The Secrets to Writing Really Great Website Content

MagazinesBefore you read, we’d like to let you know that this post is littered with links. Some go to other posts of value, and most go to Amazon. No, we’re not trying to be sleazy. We’re recommending books we think you should read, because we’ve read them ourselves and know – beyond a doubt – that they will make you a better website content writer, more so than any writing course you’ll ever take. Enjoy.

Writing website content is one of the trickiest jobs a writer can take on. It’s unique, it’s special, and it’s an exotic blend that can do magic. Get it right, and you can make a story go viral, or watch a business soar to success, or see someone get hired over and over. Website content is built to influence, persuade and compel, after all.

But get it wrong, and you just cost someone a lot of money.

Granted, writers aren’t miracle-workers (yet). Many factors go into a site that works and a site that doesn’t. Writers don’t have final say over everything that goes on in building a good site. Some factors are out of your control. Some are definitely right there in the palm of your hand.

Are you going to seize them?

Just What Is Website Content, Anyway?
Website content isn’t just a bunch of pretty words flung at a website. There’s an art to the whole affair, and it takes a delicate hand in creation. Writing well comes into play, of course, because having a website full of typos or errors isn’t going to create a credible image.

But website content involves way more than that.

Good website content isn’t really about good writing. The best writers in the world wouldn’t be able to make this type of content work unless they knew what really counts – and what counts isn’t grammar or sentence structure.

In fact, the best website content uses influential elements that have nothing to do with spelling and punctuation at all. Website content breaks the grammar rules all the time. You’ll find fragments and impact words hanging out there in the air – and they work.

You see, that’s the problem with learning how to write for websites.

The common myth is that it’s all about being a good writer, but website content has more to do with sales and marketing, branding techniques, shopping habits, storytelling and fiction and plain old human psychology.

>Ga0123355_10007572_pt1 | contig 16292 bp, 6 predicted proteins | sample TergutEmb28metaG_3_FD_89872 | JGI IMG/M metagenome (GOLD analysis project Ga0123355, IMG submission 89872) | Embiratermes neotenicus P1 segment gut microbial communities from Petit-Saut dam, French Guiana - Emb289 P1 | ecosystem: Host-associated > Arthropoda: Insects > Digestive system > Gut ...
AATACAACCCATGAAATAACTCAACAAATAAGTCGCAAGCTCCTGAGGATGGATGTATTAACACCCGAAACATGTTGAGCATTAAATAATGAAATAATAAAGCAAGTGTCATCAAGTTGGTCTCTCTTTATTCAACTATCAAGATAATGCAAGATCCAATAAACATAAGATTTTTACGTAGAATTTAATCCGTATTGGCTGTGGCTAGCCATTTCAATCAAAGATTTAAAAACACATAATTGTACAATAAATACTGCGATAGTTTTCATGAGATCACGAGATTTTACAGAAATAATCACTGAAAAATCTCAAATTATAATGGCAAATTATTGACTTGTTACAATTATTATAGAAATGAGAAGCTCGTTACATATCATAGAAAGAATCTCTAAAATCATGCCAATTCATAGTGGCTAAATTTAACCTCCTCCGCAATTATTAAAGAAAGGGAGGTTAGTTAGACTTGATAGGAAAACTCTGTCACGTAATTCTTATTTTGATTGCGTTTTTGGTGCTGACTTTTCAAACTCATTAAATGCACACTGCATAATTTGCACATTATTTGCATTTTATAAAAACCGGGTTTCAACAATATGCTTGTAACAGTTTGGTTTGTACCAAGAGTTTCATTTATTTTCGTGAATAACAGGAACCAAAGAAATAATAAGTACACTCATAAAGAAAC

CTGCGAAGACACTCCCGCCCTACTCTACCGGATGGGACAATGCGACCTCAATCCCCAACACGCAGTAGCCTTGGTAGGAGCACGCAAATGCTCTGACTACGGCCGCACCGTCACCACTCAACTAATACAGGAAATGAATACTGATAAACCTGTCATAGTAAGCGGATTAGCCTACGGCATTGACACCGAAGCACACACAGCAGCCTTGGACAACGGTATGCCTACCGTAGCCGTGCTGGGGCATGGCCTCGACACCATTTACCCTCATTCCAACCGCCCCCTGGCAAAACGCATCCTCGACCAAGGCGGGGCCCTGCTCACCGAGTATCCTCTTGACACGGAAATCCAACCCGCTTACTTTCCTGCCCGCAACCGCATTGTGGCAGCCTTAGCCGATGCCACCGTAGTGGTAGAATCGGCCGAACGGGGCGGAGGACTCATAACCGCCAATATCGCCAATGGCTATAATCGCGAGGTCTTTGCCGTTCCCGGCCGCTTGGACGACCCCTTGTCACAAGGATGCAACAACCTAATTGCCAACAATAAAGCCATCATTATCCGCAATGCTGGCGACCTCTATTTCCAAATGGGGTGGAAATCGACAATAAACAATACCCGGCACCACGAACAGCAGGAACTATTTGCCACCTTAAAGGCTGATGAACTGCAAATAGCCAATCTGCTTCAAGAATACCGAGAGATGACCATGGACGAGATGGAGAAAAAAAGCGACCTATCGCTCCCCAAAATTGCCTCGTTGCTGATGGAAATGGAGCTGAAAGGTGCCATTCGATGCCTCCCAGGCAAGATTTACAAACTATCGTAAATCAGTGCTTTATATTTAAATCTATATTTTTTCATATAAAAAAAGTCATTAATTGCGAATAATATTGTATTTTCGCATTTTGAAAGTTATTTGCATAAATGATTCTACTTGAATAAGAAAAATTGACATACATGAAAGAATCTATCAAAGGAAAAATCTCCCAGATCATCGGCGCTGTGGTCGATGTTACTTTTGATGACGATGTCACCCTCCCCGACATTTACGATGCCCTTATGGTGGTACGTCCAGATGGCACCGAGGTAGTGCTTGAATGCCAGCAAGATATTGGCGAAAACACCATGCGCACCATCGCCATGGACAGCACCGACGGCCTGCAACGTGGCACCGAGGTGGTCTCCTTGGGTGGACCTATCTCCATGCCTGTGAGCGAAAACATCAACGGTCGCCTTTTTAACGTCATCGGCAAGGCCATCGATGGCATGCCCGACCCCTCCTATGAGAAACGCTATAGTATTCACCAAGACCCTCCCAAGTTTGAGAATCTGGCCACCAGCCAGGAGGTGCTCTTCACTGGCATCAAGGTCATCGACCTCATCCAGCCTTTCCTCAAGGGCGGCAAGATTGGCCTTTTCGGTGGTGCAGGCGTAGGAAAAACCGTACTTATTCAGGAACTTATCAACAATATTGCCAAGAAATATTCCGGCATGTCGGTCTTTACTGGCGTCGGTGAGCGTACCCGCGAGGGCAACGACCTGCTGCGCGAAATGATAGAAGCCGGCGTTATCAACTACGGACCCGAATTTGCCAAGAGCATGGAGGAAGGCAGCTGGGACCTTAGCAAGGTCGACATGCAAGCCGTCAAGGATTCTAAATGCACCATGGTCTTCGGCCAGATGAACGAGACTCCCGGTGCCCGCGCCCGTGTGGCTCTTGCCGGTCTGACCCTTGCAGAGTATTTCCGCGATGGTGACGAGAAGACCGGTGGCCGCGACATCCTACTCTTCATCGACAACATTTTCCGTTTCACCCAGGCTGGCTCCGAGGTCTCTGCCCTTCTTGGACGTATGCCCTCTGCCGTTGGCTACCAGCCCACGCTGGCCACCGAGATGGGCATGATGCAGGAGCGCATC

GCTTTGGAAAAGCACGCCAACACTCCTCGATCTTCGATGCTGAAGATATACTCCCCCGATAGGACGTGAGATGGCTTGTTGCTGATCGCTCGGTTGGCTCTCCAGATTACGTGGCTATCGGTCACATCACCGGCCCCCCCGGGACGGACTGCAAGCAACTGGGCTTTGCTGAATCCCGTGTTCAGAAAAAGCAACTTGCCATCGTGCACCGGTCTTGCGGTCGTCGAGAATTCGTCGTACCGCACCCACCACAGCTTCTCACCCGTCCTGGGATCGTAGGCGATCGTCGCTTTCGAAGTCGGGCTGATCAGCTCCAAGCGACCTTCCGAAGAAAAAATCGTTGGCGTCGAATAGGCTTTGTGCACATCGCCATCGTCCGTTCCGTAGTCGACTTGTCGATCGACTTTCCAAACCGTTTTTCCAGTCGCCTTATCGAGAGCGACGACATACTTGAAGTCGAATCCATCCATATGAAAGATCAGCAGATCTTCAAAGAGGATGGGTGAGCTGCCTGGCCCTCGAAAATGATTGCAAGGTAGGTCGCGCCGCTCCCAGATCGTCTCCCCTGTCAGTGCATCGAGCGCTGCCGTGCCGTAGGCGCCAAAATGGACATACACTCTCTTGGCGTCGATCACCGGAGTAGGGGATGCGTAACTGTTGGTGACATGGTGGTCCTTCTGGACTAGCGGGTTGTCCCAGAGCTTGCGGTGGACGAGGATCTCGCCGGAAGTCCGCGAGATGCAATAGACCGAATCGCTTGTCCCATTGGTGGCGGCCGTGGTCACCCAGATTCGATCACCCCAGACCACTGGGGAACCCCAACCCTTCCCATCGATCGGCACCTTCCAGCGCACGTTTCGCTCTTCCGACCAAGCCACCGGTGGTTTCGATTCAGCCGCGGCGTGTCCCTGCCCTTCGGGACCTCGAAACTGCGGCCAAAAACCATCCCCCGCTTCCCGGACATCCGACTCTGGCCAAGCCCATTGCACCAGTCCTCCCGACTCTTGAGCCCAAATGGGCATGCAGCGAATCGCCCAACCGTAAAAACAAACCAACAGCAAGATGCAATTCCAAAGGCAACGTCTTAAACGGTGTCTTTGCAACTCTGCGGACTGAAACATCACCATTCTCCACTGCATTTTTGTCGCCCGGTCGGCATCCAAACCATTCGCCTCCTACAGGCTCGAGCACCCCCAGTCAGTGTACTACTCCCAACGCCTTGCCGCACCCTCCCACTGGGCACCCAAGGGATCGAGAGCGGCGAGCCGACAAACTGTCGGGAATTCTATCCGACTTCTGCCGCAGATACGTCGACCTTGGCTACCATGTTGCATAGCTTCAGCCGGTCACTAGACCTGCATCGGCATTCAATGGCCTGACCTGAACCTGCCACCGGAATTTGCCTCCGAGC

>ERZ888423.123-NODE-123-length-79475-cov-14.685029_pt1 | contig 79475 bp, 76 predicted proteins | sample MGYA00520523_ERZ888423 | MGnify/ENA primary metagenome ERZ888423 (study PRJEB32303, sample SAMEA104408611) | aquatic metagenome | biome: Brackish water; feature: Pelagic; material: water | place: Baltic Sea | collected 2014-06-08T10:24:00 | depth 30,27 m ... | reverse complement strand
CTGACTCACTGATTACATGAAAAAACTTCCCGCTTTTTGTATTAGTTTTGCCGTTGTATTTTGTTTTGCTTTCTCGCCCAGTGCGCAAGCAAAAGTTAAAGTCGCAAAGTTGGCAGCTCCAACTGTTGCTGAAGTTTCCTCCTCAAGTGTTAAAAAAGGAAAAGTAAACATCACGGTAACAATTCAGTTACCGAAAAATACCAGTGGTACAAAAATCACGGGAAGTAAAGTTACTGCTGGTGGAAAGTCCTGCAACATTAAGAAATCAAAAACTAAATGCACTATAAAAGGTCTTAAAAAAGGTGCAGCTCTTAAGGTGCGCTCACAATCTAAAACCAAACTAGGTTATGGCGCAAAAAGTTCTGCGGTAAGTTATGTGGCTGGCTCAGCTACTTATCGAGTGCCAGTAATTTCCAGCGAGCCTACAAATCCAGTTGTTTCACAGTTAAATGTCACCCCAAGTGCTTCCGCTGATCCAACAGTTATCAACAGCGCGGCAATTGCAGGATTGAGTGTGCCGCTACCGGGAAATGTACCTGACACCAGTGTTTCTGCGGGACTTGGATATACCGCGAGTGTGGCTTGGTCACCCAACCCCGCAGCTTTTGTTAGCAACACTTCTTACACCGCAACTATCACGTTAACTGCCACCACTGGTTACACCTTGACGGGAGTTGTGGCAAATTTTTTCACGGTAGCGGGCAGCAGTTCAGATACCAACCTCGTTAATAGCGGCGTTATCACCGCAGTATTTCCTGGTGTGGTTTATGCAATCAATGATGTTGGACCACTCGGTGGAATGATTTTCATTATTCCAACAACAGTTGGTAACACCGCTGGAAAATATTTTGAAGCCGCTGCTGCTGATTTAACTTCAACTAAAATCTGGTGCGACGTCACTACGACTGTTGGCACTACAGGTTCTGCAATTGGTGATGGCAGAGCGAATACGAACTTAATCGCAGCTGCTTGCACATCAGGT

What counts with website content is the power to influence people, the psychology behind why we buy, and what triggers our decisions to stay and read or click away. It uses storytelling techniques and social proof. It relies on impulse buying, scare tactics and mental appeal.

And maybe just a little bit of magic.

What You Need to Learn to Write Website Content
If you want to learn how to write website content, then ditch your diplomas, put down Dickens and forget about coming up with the next best classic. None will help you be a better writer in this special-blend area of the technological world.

That means, yes, you can even throw away The Elements of Style by Strunk and White. (How shocking, I know.)

Get a copy of Influence by Robert Cialdini. Read the Heath brothers’ Made to Stick. Pick up Paco Underhill’s Why We Buy, enjoy a Whack on the Side of the Head by Roger von Oech, and if you want to go really crazy, grab a Consumer Behavior book. Any one will do.

Then settle in and read.

You’re going to learn very little about writing. These books focus on the truth of website content, the knowledge of trigger events, impulse reactions, influential words, ideas that resonate and getting people to gravitate to the words you write.

Because getting people to gravitate to your words, click the link, sign up for the opt-in and hire the business is what website content is all about, isn’t it?

Post by James Chartrand

James Chartrand is an expert copywriter and the owner of Men with Pens and Damn Fine Words, the game-changing writing course for business owners. She loves the color blue, her kids, Nike sneakers and ice skating.